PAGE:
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A review of "The Walking Dead" mid-season finale coming up just as soon as I make assumptions about your sexual orientation based on your haircut...
The awards season has already begun to some extent, but the critics are about to add their collective voice to it: tomorrow, the New York Film Critics' Circle announce their picks for 2012's best, kicking off a long, long run of critics' awards that won't finish until January. So it's apt that Sight & Sound magazine have neatly foreshadowed this turn of events with their own annual critics' poll -- one of the largest and most internationally inclusive of the lot.
And though you may already have heard this, it's good news for "The Master" -- one of the films, as it happens, that has the most to gain from the upcoming bevy of critics' honors. Paul Thomas Anderson's remarkable Scientology-inspired dual character study has acquired a reputation for being a difficult, divisive beast -- but it still united enough opinion to score the most votes in S&S's survey of over 90 critics, academics and programmers. It wouldn't surprise me to see it emerge similarly triumphant with certain leading US critics' groups, reasserting its status as a potential Oscar player.
I'm not shocked to see mixed reactions to Judd Apatow's new film "This Is 40." At this point, Apatow is making fairly personal films, and there's a voice to these movies that isn't going to please every single audience. But that's exactly what I like about his work in general. I like how particular those choices are, how close to the edge of unlikeable he allows his characters to be. So often, people have their rough edges sanded off by studio movies, so someone's either all good or all bad, and I think any rational adult knows that simply is not the case.
Pete (Paul Rudd) and Debbie (Leslie Mann) were stand-out character in "Knocked Up" when they first appeared, and while this isn't a direct sequel to that film, it makes sense that Judd would return to them to tell this particular story. The age of 40 is a major milestone, but I'm not sure it means what it used to mean. I'm 42 now, and I feel like my adult life is still revving up. It used to be that 40 was a shift into middle-age, but these days, people end up switching careers several times and reinventing themselves and 40 is now often an age where people are still figuring themselves out.
VALLETTA, Malta -- There’s a certain advantage to holding an awards ceremony in a different city every year: with the practical and cultural conditions of the event different each time, tradition doesn’t quite congeal into formula. This was my first trip to the European Film Awards, but this year’s Malta-set edition of the continent’s translation of the Oscars had details to surprise even seasoned attendees, whether it was the rowdy Maltese house band – a Gogol Bordello-type collective whose lead singer bore a striking resemblance to Captain Haddock – jamming on stage at regular intervals, or the venue itself, a cavernous former hospital at the sea’s edge, its dense stone walls roughened with several centuries’ worth of harder use than a mere red-carpet shindig.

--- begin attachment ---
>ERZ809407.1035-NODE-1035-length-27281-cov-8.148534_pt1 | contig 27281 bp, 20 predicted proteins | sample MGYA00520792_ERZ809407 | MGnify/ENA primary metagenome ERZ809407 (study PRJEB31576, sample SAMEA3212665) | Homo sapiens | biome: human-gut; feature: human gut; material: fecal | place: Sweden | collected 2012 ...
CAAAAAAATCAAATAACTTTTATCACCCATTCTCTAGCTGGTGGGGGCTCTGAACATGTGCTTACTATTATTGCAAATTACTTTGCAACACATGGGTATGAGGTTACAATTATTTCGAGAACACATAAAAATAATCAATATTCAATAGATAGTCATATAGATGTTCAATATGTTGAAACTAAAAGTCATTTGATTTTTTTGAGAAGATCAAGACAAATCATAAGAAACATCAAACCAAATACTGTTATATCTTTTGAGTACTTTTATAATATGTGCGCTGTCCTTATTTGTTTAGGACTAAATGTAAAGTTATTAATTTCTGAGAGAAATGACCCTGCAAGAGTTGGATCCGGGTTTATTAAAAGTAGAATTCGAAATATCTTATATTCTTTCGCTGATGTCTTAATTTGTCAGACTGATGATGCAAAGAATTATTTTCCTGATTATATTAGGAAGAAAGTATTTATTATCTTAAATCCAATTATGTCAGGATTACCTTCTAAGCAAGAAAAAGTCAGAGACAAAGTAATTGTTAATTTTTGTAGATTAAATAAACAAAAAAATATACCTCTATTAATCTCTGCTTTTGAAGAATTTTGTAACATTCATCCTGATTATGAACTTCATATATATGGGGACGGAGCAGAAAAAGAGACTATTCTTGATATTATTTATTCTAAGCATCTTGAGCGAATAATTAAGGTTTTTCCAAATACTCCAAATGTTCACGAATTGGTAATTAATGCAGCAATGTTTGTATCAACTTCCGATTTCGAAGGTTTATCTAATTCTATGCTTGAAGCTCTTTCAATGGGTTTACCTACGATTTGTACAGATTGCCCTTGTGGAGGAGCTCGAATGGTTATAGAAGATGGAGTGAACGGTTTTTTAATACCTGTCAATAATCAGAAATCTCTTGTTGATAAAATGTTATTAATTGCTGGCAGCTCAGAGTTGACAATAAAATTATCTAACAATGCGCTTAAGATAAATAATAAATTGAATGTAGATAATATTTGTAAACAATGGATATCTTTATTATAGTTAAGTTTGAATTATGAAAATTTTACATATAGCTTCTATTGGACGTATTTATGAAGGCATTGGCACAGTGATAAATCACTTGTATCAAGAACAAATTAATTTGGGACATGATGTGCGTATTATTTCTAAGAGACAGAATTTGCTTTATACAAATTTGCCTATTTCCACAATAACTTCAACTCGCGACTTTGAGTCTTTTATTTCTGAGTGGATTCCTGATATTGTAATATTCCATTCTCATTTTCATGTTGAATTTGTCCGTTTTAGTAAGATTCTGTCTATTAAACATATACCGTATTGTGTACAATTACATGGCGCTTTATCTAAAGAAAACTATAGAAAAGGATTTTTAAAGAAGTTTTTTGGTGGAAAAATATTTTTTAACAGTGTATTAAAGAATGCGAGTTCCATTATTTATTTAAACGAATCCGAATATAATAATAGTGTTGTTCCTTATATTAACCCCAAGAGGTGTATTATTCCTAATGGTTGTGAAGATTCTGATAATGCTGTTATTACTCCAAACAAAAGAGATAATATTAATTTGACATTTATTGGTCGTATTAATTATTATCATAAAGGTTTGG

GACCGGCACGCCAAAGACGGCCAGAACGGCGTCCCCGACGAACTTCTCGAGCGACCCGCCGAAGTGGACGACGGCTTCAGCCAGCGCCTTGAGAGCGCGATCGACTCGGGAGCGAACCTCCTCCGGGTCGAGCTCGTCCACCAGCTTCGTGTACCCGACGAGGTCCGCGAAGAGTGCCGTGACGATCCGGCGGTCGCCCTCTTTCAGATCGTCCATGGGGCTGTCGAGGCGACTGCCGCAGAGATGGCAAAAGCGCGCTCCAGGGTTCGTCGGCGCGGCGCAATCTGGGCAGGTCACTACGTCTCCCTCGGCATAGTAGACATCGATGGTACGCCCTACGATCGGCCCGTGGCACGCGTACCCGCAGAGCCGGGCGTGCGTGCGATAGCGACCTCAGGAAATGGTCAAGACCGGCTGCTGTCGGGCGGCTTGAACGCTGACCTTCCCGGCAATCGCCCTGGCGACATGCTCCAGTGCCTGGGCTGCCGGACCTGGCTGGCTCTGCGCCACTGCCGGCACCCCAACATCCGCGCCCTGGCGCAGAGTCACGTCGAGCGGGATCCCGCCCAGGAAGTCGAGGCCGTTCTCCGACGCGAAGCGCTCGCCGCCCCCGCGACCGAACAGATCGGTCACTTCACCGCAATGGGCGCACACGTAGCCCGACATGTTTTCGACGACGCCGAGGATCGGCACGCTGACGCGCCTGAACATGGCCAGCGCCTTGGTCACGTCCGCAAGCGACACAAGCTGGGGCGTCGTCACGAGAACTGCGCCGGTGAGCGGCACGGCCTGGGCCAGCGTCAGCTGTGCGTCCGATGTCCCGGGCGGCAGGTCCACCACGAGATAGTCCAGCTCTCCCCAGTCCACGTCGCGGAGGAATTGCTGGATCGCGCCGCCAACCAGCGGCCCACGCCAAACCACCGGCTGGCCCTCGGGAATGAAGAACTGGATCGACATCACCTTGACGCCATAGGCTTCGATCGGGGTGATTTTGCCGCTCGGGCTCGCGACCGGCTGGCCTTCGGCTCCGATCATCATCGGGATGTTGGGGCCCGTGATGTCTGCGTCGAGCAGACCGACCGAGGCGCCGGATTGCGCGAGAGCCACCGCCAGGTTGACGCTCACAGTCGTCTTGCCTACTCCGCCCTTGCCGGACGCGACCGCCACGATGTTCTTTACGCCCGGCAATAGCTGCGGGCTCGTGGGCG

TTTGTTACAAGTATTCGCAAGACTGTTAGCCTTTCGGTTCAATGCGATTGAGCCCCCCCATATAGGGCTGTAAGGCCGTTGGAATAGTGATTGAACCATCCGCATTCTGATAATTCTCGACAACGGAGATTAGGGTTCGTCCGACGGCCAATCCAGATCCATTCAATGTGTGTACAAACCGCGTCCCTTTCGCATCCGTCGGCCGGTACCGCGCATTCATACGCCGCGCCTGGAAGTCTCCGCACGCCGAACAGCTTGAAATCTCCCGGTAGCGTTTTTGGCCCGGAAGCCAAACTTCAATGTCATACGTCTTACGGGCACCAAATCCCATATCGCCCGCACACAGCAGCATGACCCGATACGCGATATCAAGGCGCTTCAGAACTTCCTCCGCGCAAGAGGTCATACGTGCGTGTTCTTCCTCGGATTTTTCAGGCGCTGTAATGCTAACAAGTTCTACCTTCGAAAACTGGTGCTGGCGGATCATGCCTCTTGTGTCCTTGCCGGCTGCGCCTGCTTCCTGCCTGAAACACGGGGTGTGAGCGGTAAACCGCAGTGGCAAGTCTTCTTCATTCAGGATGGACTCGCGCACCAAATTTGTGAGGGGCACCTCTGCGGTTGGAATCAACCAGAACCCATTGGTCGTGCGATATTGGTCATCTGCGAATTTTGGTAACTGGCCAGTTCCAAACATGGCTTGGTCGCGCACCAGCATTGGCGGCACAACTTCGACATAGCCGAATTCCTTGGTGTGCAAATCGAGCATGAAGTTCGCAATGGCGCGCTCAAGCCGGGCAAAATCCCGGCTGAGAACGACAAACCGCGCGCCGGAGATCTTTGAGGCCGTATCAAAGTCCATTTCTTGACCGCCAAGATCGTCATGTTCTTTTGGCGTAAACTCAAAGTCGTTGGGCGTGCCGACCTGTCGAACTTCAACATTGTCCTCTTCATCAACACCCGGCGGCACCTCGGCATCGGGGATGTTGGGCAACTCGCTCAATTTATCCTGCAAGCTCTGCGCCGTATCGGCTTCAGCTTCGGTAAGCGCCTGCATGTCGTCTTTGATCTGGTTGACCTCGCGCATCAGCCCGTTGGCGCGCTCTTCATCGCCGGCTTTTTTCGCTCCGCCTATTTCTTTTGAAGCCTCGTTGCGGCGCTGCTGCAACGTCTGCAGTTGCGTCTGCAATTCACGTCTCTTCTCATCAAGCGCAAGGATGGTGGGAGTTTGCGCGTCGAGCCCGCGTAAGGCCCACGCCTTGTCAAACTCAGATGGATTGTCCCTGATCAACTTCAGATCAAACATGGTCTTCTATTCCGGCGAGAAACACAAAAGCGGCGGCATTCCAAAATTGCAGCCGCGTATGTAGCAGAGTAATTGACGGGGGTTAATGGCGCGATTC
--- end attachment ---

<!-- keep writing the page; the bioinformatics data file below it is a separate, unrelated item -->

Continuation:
If the surroundings rather humbled the awards themselves, then, that seemed appropriate in an intelligent, enjoyable ceremony that nonetheless seemed torn between honoring European film culture and reading its last rites – leaving a solemn aftertaste that coincidentally complemented a top-category sweep for Michael Haneke’s stern mortality study “Amour.”
NEW YORK -- Having just come from interviewing the cast of "Les Miserables," I can tell you there is a genuine excitement in the air. Tom Hooper's adaptation of the long-running and now classic musical was a difficult gig for everyone involved and the almost unanimous enthusiasm over the finished product has clearly lifted a weight off their shoulders (you'd have to assume Hooper's as well, but he was still in Los Angeles where he attended last night's Governors Awards).
Many moviegoers don't like to watch clips before seeing a film, but if you're still unsure what the hype is all about these four should make it incredibly clear. Hooper's decision to have his actors sing live is close to a game changer and are one reason "Les Miz" is going to be part of the Oscar discussion for quite some time. Universal Pictures was also smart in making sure each preview was over a minute long so viewers could appreciate the performances and music at work.